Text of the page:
Erb’s palsy stems from a birth injury in which your baby may have been put under unnecessary force during delivery. Pulling on the baby can lead to nerve damage, which may impair function in the arm. In some cases, Erb’s palsy may heal, but in other cases, it may result in permanent injury.
If your child has suffered nerve damage resulting in Erb’s palsy, you may be able to get compensation with a lawsuit. Please contact AccidentAttorneys.org today to talk to a birth injury lawyer and learn whether this is the best option for you.
What Is Erb’s Palsy?
Erb’s palsy is one form of palsy that occurs when a child suffers an injury to the brachial plexus. The brachial plexus is a cluster of nerves just outside your spine that controls your arm. Injury to this cluster of nerves can impair the ability of signals to travel from the brain to the arm, so your baby has limited motion of the arm.
In actual Erb’s palsy, your baby cannot move his or her shoulder, but can move his or her fingers. A more serious nerve injury results in total paralysis of the arm, and is technically called a total brachial plexus palsy, but is commonly known also as Erb’s palsy.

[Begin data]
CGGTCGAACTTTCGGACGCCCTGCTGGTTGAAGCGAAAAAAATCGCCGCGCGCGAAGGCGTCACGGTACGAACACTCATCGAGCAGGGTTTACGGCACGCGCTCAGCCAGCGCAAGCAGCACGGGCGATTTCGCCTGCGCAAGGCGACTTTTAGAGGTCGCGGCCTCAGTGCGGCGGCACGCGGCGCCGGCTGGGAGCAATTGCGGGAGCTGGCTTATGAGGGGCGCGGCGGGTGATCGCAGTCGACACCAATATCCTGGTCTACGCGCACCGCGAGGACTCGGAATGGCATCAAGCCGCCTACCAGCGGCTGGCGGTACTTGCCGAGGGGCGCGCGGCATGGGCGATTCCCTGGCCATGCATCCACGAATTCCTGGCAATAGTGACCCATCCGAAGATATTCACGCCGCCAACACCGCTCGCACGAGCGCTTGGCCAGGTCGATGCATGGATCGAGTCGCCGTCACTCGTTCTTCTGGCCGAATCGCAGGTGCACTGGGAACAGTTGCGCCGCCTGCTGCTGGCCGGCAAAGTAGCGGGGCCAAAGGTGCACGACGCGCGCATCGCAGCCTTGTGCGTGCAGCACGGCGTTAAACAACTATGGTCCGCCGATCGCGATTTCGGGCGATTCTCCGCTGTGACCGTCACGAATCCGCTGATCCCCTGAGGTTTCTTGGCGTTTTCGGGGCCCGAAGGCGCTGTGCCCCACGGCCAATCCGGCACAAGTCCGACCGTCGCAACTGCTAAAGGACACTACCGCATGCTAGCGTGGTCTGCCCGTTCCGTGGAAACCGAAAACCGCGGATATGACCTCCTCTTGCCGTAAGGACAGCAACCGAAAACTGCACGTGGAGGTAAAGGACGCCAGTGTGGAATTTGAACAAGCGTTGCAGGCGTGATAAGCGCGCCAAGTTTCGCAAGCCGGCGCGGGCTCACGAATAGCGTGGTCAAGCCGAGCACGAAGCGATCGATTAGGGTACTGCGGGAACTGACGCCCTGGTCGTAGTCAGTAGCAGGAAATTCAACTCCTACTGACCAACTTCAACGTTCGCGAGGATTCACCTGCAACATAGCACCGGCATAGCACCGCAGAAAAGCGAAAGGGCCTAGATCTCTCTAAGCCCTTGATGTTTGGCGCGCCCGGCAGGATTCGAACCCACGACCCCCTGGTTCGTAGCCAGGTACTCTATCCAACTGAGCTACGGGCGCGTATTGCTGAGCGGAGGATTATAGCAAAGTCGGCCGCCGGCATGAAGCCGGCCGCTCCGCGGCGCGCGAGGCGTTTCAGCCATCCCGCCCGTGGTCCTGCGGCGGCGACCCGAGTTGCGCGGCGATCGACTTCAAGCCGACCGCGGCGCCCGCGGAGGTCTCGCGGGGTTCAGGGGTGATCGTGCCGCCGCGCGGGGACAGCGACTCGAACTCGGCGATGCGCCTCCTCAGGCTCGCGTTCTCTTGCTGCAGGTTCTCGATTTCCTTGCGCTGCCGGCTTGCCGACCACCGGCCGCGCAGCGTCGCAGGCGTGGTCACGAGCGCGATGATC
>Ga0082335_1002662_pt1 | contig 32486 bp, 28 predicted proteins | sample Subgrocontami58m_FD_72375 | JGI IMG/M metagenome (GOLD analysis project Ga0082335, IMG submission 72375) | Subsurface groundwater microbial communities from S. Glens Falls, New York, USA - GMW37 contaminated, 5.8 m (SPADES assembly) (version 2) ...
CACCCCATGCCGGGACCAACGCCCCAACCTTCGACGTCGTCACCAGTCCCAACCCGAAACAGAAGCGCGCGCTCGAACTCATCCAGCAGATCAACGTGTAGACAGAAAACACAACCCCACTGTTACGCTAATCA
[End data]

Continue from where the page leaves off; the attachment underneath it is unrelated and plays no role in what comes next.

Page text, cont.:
What Causes Erb’s Palsy?
Erb’s palsy results when your baby’s head and neck are put under too much strain during birth. The force pulls on the brachial plexus, resulting in injury.
When a child has a breech delivery, is larger than average, or gets stuck in the birth canal, it is more likely that your child will suffer an injury.
Will Your Child Recover?
The odds of recovery for your child depend on the type of injury received. The types of brachial plexus injury include:
Minor stretch injury likely causes discomfort, but no lasting damage. Likely to heal in three months or less.
Major stretch injury in which the nerves are stretched almost to their breaking point, resulting in damage. This will heal, but scarring means total function may not be recovered.
Rupture of the nerve caused by the excessive stress. This will not heal on its own, and may not be reparable.
Avulsion is when the brachial plexus is completely or partly torn away from the spinal column. This will not heal on its own, but surgery can result in some recovery.
The degree of injury your child suffered is related to the degree of force he or she was subjected to during birth.
The compensation you may be able to receive depends on the severity and type of your child’s injury. To learn more about your legal options, please contact AccidentAttorneys.org today.